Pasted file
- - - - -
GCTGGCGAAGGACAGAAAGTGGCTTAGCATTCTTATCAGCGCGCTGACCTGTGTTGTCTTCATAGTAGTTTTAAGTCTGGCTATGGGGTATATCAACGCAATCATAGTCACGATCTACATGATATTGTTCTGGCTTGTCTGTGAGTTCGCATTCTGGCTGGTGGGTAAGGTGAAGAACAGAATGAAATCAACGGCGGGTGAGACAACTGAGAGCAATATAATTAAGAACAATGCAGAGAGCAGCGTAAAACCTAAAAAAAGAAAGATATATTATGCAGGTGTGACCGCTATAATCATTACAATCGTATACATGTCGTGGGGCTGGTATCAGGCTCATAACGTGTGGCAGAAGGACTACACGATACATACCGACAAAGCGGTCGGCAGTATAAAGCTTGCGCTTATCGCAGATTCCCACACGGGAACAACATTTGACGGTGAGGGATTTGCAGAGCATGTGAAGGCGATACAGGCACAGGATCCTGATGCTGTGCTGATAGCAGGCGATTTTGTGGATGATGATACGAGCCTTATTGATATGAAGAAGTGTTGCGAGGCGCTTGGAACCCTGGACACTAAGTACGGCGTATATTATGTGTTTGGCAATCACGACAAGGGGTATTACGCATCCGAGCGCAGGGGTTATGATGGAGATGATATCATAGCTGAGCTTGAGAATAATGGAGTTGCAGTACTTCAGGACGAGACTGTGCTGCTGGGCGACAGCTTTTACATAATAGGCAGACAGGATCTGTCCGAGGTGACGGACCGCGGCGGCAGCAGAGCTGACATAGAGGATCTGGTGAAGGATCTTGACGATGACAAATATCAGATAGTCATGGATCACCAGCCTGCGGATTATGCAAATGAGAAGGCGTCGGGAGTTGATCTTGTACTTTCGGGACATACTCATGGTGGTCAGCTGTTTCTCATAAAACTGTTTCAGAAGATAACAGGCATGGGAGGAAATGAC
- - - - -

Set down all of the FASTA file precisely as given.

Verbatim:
GCTGGCGAAGGACAGAAAGTGGCTTAGCATTCTTATCAGCGCGCTGACCTGTGTTGTCTTCATAGTAGTTTTAAGTCTGGCTATGGGGTATATCAACGCAATCATAGTCACGATCTACATGATATTGTTCTGGCTTGTCTGTGAGTTCGCATTCTGGCTGGTGGGTAAGGTGAAGAACAGAATGAAATCAACGGCGGGTGAGACAACTGAGAGCAATATAATTAAGAACAATGCAGAGAGCAGCGTAAAACCTAAAAAAAGAAAGATATATTATGCAGGTGTGACCGCTATAATCATTACAATCGTATACATGTCGTGGGGCTGGTATCAGGCTCATAACGTGTGGCAGAAGGACTACACGATACATACCGACAAAGCGGTCGGCAGTATAAAGCTTGCGCTTATCGCAGATTCCCACACGGGAACAACATTTGACGGTGAGGGATTTGCAGAGCATGTGAAGGCGATACAGGCACAGGATCCTGATGCTGTGCTGATAGCAGGCGATTTTGTGGATGATGATACGAGCCTTATTGATATGAAGAAGTGTTGCGAGGCGCTTGGAACCCTGGACACTAAGTACGGCGTATATTATGTGTTTGGCAATCACGACAAGGGGTATTACGCATCCGAGCGCAGGGGTTATGATGGAGATGATATCATAGCTGAGCTTGAGAATAATGGAGTTGCAGTACTTCAGGACGAGACTGTGCTGCTGGGCGACAGCTTTTACATAATAGGCAGACAGGATCTGTCCGAGGTGACGGACCGCGGCGGCAGCAGAGCTGACATAGAGGATCTGGTGAAGGATCTTGACGATGACAAATATCAGATAGTCATGGATCACCAGCCTGCGGATTATGCAAATGAGAAGGCGTCGGGAGTTGATCTTGTACTTTCGGGACATACTCATGGTGGTCAGCTGTTTCTCATAAAACTGTTTCAGAAGATAACAGGCATGGGAGGAAATGAC